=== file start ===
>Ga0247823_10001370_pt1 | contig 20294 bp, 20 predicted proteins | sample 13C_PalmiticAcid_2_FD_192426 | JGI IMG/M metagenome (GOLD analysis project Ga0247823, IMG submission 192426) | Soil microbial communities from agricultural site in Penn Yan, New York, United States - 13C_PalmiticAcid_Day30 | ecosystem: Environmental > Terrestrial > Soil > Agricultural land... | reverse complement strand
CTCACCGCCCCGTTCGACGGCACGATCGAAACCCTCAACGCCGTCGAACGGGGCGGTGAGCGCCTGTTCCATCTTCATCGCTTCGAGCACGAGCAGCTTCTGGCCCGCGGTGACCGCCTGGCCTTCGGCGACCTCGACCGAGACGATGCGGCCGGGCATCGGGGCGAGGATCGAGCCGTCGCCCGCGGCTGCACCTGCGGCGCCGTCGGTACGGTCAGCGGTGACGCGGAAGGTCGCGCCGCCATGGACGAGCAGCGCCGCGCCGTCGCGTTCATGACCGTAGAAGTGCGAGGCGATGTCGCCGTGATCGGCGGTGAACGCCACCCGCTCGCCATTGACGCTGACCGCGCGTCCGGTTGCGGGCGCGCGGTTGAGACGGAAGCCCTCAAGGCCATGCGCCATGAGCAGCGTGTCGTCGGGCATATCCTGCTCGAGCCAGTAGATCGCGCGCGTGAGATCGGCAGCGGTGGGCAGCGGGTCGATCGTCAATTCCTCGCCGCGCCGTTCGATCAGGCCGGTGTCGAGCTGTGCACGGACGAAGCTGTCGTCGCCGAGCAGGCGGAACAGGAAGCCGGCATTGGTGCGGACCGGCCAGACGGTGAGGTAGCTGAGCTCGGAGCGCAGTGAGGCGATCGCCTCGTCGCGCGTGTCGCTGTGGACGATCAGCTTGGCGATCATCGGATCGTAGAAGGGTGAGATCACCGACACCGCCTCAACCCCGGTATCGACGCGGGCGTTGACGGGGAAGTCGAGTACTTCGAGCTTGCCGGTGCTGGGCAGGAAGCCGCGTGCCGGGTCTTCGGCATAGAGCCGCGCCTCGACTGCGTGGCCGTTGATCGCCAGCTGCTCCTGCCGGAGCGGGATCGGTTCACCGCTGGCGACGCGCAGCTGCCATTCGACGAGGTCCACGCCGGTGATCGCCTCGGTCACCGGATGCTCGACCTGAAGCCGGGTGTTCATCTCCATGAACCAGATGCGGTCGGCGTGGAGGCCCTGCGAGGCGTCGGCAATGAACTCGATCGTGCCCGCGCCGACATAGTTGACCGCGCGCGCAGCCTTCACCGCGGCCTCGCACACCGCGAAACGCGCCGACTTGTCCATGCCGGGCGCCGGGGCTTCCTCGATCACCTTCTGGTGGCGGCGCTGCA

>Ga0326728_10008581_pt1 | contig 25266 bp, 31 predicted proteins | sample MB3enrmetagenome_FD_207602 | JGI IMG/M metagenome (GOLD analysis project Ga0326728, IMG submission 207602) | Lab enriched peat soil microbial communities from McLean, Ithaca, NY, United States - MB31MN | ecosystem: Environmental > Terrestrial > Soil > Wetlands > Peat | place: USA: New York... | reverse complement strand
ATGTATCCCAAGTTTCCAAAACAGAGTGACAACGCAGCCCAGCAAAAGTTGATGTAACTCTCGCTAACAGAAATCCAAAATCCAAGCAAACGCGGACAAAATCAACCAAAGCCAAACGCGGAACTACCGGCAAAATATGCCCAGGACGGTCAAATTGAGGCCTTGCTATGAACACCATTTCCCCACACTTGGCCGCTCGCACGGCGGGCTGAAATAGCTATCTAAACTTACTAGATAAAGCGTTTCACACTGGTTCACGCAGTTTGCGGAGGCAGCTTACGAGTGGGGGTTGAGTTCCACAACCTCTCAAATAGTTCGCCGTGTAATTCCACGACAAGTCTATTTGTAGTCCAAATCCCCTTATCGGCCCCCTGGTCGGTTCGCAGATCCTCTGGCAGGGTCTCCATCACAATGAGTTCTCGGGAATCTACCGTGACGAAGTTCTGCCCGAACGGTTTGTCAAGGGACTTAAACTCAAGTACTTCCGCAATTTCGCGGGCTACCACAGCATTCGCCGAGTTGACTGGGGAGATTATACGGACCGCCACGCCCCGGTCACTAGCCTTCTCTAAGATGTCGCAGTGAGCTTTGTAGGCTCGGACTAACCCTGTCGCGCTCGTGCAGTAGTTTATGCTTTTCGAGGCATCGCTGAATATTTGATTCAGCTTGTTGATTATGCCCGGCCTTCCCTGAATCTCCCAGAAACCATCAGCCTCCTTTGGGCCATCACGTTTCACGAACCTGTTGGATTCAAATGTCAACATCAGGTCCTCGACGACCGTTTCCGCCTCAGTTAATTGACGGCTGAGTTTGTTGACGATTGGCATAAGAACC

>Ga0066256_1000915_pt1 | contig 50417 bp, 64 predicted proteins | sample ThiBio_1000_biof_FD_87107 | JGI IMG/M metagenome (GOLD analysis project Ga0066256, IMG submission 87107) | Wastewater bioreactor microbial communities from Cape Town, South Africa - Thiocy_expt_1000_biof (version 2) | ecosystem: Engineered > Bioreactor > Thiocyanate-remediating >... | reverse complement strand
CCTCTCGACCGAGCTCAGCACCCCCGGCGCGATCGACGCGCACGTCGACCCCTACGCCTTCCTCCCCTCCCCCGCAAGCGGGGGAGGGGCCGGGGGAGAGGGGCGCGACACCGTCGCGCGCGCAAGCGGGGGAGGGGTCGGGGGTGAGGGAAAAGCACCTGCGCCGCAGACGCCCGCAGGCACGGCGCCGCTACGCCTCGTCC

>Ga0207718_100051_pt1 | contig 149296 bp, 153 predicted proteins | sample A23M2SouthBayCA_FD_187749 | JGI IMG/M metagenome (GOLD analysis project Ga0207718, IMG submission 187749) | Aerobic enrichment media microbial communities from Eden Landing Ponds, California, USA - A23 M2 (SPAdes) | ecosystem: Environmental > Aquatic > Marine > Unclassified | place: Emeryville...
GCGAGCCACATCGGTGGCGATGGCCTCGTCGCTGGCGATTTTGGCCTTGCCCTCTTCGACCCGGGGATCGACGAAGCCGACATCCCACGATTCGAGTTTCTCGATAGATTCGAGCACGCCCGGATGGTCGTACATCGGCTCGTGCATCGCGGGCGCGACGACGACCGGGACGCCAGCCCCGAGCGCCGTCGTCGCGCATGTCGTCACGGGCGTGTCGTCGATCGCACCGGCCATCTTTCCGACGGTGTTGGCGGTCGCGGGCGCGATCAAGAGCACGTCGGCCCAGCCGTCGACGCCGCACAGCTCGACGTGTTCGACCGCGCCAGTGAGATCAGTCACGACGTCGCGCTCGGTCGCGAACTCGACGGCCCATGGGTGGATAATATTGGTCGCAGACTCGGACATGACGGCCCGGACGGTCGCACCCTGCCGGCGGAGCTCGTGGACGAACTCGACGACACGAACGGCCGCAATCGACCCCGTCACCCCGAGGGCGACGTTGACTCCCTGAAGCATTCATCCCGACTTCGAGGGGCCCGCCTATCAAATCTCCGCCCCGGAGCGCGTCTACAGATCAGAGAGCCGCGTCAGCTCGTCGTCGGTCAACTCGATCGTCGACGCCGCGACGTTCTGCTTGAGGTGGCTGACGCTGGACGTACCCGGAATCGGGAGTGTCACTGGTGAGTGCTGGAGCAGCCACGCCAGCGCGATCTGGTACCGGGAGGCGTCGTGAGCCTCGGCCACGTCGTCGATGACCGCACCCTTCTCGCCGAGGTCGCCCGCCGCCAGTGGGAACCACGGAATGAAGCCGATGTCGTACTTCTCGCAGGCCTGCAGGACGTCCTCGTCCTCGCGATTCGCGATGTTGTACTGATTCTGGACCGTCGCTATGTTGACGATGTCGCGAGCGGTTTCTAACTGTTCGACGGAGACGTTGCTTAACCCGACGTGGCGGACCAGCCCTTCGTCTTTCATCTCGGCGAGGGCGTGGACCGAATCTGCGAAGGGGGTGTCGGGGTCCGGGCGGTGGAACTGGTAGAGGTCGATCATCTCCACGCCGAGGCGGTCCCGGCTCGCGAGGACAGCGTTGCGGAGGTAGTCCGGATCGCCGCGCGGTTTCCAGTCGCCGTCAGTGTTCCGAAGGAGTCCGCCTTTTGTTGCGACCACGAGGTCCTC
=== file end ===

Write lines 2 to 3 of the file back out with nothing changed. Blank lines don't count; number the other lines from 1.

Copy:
CTCACCGCCCCGTTCGACGGCACGATCGAAACCCTCAACGCCGTCGAACGGGGCGGTGAGCGCCTGTTCCATCTTCATCGCTTCGAGCACGAGCAGCTTCTGGCCCGCGGTGACCGCCTGGCCTTCGGCGACCTCGACCGAGACGATGCGGCCGGGCATCGGGGCGAGGATCGAGCCGTCGCCCGCGGCTGCACCTGCGGCGCCGTCGGTACGGTCAGCGGTGACGCGGAAGGTCGCGCCGCCATGGACGAGCAGCGCCGCGCCGTCGCGTTCATGACCGTAGAAGTGCGAGGCGATGTCGCCGTGATCGGCGGTGAACGCCACCCGCTCGCCATTGACGCTGACCGCGCGTCCGGTTGCGGGCGCGCGGTTGAGACGGAAGCCCTCAAGGCCATGCGCCATGAGCAGCGTGTCGTCGGGCATATCCTGCTCGAGCCAGTAGATCGCGCGCGTGAGATCGGCAGCGGTGGGCAGCGGGTCGATCGTCAATTCCTCGCCGCGCCGTTCGATCAGGCCGGTGTCGAGCTGTGCACGGACGAAGCTGTCGTCGCCGAGCAGGCGGAACAGGAAGCCGGCATTGGTGCGGACCGGCCAGACGGTGAGGTAGCTGAGCTCGGAGCGCAGTGAGGCGATCGCCTCGTCGCGCGTGTCGCTGTGGACGATCAGCTTGGCGATCATCGGATCGTAGAAGGGTGAGATCACCGACACCGCCTCAACCCCGGTATCGACGCGGGCGTTGACGGGGAAGTCGAGTACTTCGAGCTTGCCGGTGCTGGGCAGGAAGCCGCGTGCCGGGTCTTCGGCATAGAGCCGCGCCTCGACTGCGTGGCCGTTGATCGCCAGCTGCTCCTGCCGGAGCGGGATCGGTTCACCGCTGGCGACGCGCAGCTGCCATTCGACGAGGTCCACGCCGGTGATCGCCTCGGTCACCGGATGCTCGACCTGAAGCCGGGTGTTCATCTCCATGAACCAGATGCGGTCGGCGTGGAGGCCCTGCGAGGCGTCGGCAATGAACTCGATCGTGCCCGCGCCGACATAGTTGACCGCGCGCGCAGCCTTCACCGCGGCCTCGCACACCGCGAAACGCGCCGACTTGTCCATGCCGGGCGCCGGGGCTTCCTCGATCACCTTCTGGTGGCGGCGCTGCA

>Ga0326728_10008581_pt1 | contig 25266 bp, 31 predicted proteins | sample MB3enrmetagenome_FD_207602 | JGI IMG/M metagenome (GOLD analysis project Ga0326728, IMG submission 207602) | Lab enriched peat soil microbial communities from McLean, Ithaca, NY, United States - MB31MN | ecosystem: Environmental > Terrestrial > Soil > Wetlands > Peat | place: USA: New York... | reverse complement strand